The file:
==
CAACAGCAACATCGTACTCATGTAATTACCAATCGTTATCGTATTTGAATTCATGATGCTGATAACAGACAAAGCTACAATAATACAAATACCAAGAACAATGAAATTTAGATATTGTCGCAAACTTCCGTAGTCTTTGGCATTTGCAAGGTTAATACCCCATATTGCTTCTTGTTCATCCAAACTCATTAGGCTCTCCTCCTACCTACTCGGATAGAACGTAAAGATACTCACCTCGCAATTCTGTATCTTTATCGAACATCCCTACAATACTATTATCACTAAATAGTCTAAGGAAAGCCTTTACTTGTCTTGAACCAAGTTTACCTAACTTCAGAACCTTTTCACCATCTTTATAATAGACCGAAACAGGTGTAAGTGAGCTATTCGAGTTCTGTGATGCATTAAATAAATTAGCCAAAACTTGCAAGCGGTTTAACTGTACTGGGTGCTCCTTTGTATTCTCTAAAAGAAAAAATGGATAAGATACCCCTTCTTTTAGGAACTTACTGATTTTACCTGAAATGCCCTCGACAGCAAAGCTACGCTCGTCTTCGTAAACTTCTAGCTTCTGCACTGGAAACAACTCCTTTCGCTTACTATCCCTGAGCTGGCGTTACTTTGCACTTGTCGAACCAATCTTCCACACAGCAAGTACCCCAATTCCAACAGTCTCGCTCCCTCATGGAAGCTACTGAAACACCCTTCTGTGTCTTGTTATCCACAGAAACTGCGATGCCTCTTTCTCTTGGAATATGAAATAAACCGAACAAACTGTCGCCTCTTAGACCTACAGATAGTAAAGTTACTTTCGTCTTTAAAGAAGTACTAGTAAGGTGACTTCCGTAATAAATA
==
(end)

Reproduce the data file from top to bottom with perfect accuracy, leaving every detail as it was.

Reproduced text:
CAACAGCAACATCGTACTCATGTAATTACCAATCGTTATCGTATTTGAATTCATGATGCTGATAACAGACAAAGCTACAATAATACAAATACCAAGAACAATGAAATTTAGATATTGTCGCAAACTTCCGTAGTCTTTGGCATTTGCAAGGTTAATACCCCATATTGCTTCTTGTTCATCCAAACTCATTAGGCTCTCCTCCTACCTACTCGGATAGAACGTAAAGATACTCACCTCGCAATTCTGTATCTTTATCGAACATCCCTACAATACTATTATCACTAAATAGTCTAAGGAAAGCCTTTACTTGTCTTGAACCAAGTTTACCTAACTTCAGAACCTTTTCACCATCTTTATAATAGACCGAAACAGGTGTAAGTGAGCTATTCGAGTTCTGTGATGCATTAAATAAATTAGCCAAAACTTGCAAGCGGTTTAACTGTACTGGGTGCTCCTTTGTATTCTCTAAAAGAAAAAATGGATAAGATACCCCTTCTTTTAGGAACTTACTGATTTTACCTGAAATGCCCTCGACAGCAAAGCTACGCTCGTCTTCGTAAACTTCTAGCTTCTGCACTGGAAACAACTCCTTTCGCTTACTATCCCTGAGCTGGCGTTACTTTGCACTTGTCGAACCAATCTTCCACACAGCAAGTACCCCAATTCCAACAGTCTCGCTCCCTCATGGAAGCTACTGAAACACCCTTCTGTGTCTTGTTATCCACAGAAACTGCGATGCCTCTTTCTCTTGGAATATGAAATAAACCGAACAAACTGTCGCCTCTTAGACCTACAGATAGTAAAGTTACTTTCGTCTTTAAAGAAGTACTAGTAAGGTGACTTCCGTAATAAATA